the bill that would introduce a low-cost arbitration system for people who believe they have been libelled or had their privacy compromised.This
    seemed like a terrific anti-Cameron wheeze at the time. Labour's ennobled ranks were delighted to embarrass the prime minister by recording a massive defeat for the government.But party politics is about to scupper the bill because, as Lisa O'Carroll has reported, Cameron will not proceed with the

    libel reform bill unless the controversial amendment is dropped.She quoted the eminently sensible John Whittingdale, chairman of the culture, media and sport select committee, as referring to the loss of the reform legislation as "a tragedy" caused by "political gamesmanship."Lester believes that if the

    bill is not returned to the Commons within the next 10 days it is

    unlikely

    to survive into the next legislative calendar.Speaking of his frustration and disappointment should the bill fall, he added: "I think that the public should punish whoever is responsible for killing the bill at the next election."I doubt that.
    After all, they can't punish everyone involved. Every party - in different ways - is responsible for what has happened. Labour promoted the Lords amendment. The coalition, along with Labour, are responsible for not dealing decisively and transparently with Lord Justice Leveson's proposals. But there is time to rescue this unfortunate turn of events. Cameron and Clegg must make an on-the-record

    pledge in the Commons to introduce a proper system of low-cost arbitration within an overall Leveson settlement. Labour's leader, Ed Miliband, must accept that promise and ensure the amendment is withdrawn.If not, the defamation bill will fall and freedom of expression for authors, academics and journalists will continue to be inhibited. I most definitely do not want my November 2010 prediction to come true.Media lawDavid CameronEd MilibandNick CleggCity University LondonLeveson reportLord Justice LevesonRoy Greensladeguardian.co.uk © 2013 Guardian News and Media Limited or its affiliated companies.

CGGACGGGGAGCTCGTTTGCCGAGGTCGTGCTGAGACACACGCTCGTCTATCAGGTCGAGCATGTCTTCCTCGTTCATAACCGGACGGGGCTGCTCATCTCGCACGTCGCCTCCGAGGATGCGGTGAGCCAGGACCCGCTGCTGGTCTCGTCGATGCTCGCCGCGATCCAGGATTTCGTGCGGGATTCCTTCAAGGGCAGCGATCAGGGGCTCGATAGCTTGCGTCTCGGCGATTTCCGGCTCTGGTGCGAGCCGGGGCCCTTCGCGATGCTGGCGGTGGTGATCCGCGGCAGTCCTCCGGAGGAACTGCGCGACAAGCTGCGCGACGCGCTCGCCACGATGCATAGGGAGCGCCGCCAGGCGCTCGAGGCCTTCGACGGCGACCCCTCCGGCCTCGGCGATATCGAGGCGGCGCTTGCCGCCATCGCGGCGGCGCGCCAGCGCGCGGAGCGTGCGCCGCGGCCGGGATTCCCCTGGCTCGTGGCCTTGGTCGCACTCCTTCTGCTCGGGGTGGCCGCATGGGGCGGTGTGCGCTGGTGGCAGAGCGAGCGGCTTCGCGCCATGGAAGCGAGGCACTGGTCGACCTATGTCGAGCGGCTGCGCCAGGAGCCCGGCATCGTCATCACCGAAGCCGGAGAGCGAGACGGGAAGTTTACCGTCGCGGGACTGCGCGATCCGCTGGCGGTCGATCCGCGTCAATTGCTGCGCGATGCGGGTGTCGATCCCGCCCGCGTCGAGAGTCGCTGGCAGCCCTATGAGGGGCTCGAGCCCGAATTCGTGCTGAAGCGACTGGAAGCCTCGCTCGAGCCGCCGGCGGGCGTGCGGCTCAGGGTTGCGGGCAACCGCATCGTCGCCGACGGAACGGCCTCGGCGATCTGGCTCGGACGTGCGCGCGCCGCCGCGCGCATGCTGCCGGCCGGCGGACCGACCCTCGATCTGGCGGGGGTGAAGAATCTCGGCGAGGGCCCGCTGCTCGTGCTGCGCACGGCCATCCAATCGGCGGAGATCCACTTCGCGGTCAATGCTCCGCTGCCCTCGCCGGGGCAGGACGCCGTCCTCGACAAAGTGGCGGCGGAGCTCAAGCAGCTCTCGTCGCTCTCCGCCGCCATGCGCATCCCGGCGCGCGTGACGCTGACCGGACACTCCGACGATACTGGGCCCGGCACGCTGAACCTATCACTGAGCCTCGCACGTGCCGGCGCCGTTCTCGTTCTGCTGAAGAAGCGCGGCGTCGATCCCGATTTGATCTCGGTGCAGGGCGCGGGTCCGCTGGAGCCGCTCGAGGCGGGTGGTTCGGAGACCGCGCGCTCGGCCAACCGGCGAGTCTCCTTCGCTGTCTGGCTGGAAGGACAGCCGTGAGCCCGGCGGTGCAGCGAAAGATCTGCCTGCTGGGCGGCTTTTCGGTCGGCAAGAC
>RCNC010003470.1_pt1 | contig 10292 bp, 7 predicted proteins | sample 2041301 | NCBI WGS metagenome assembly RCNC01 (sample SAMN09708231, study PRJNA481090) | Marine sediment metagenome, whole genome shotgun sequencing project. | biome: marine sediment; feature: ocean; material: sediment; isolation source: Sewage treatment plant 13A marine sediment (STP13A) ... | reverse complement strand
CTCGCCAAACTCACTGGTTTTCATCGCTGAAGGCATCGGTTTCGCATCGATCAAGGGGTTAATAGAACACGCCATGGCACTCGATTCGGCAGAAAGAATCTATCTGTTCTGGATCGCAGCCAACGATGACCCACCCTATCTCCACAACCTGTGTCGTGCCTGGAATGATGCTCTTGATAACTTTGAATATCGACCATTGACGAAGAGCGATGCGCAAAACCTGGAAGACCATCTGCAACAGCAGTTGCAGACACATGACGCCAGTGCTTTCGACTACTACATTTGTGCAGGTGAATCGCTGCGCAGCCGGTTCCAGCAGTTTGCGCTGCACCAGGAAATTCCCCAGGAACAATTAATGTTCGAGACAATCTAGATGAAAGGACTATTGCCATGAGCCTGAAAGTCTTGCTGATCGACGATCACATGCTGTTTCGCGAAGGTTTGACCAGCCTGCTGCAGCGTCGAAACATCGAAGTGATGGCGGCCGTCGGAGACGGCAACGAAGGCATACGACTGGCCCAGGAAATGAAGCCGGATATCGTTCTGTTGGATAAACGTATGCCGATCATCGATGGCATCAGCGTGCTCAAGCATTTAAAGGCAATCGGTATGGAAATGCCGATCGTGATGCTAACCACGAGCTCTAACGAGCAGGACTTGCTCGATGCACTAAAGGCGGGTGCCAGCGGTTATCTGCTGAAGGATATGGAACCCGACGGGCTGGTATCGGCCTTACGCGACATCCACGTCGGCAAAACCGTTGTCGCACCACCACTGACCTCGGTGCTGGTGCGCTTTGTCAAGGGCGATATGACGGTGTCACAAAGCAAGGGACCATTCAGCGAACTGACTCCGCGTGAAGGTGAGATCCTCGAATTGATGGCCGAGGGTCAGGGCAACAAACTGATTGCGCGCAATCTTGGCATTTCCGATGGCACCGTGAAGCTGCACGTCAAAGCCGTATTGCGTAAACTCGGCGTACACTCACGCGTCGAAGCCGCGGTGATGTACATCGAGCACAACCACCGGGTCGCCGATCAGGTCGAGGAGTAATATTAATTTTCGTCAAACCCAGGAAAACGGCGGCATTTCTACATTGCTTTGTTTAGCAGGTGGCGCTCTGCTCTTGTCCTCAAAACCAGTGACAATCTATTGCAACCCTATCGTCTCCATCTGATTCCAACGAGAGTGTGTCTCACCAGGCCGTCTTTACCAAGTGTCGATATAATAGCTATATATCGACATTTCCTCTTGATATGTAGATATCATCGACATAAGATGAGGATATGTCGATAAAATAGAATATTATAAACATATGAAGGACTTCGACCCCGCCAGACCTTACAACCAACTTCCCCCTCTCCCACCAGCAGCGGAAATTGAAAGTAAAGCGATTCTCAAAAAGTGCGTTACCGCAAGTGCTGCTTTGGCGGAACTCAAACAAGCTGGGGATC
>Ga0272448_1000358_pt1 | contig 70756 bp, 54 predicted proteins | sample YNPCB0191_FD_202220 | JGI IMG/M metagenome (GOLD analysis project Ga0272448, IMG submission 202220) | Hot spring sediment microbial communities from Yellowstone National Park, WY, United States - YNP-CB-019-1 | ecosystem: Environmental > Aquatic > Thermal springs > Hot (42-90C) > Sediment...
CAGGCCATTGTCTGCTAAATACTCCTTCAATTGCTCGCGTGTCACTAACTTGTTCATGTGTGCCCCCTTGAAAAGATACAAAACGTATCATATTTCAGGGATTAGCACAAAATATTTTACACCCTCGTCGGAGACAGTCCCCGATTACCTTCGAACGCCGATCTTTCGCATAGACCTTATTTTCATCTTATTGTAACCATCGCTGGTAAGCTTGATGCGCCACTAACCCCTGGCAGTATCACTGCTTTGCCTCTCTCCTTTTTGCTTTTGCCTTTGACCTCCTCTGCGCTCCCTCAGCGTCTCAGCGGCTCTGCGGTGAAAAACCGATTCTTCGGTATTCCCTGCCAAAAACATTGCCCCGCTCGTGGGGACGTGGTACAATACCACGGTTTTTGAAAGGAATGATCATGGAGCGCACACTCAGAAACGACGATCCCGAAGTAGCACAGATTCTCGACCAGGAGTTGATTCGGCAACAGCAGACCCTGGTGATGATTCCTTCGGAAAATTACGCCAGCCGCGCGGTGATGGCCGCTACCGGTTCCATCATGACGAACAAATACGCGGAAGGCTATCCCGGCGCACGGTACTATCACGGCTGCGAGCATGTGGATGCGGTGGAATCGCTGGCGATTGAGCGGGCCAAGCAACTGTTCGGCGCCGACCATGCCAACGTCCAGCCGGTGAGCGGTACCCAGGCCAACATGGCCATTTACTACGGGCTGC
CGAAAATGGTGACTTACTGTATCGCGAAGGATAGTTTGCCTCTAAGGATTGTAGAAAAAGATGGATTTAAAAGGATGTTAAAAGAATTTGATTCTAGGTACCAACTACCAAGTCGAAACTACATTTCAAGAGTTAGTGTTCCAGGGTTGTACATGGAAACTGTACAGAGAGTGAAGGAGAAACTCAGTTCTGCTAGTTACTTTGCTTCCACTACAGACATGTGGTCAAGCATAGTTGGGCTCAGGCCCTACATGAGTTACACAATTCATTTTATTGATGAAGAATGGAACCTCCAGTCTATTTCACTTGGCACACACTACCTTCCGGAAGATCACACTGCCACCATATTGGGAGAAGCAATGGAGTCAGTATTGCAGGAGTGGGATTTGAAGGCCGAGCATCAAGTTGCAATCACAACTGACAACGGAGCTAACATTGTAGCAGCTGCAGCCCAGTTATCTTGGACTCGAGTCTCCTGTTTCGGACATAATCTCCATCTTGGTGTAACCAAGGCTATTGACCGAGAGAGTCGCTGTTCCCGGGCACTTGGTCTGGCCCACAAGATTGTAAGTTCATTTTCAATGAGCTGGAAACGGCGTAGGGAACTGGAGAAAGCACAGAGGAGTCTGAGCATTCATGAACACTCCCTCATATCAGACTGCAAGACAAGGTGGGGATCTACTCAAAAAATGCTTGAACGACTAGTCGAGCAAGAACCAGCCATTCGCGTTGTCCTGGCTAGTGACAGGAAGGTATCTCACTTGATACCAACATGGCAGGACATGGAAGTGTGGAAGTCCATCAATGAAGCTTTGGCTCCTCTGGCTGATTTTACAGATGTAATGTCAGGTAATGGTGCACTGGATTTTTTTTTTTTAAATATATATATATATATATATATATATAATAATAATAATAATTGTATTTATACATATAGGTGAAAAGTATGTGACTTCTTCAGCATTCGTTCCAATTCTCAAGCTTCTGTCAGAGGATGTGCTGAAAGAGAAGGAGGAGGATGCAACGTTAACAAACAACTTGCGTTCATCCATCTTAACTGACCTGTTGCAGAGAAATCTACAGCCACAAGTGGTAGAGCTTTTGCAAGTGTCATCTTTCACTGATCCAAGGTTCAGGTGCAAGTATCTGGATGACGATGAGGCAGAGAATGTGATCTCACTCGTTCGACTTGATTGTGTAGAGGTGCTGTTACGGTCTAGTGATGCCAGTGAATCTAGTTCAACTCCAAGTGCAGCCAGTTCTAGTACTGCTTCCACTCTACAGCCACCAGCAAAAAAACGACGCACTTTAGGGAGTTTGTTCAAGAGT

All rights reserved.
    | Use of this content is subject to our Terms & Conditions | More Feeds Works by Ray Smith, most of them rescued from his studio after Hurricane Sandy, are on view at Mana Contemporary in Jersey City through May 5. Places of worship abound in Mumbai and New York. Velez Sarsfield's fans have been banned from away matches up to the Libertadores Cup semi-finals after causing trouble at Penarol in a clash of

    former champions last week, the Argentine club said.
    Egypt plans to start rationing subsidized bread, a government minister said Tuesday, taking a risky step to curb the budget deficit by restricting the inexpensive loaves that are vital to the
    8:38 pm
    Red Apple Crisp
    Sea turtles get penny stock egghead review while laying eggs at a google sniper review Rican wildlife refuge. Washington Post blogs have moved.
    If you are subscribing to the RSS feed of this blog, you

    may need to re-subscribe. If you stop receiving updates from this feed, please visit http://www.washingtonpost.com/rss where you can see all of our feeds and re-subscribe to this feed or sign up for new ones.In
    spite of its success, the director has declined the chance to direct another Bond film, citing theatre projects as a prioritySkyfall director Sam Mendes has confirmed he won't be returning to the next Bond film, despite Skyfall's stellar success.Speaking to Empire magazine, Mendes said it had been a "very difficult decision" to decline producer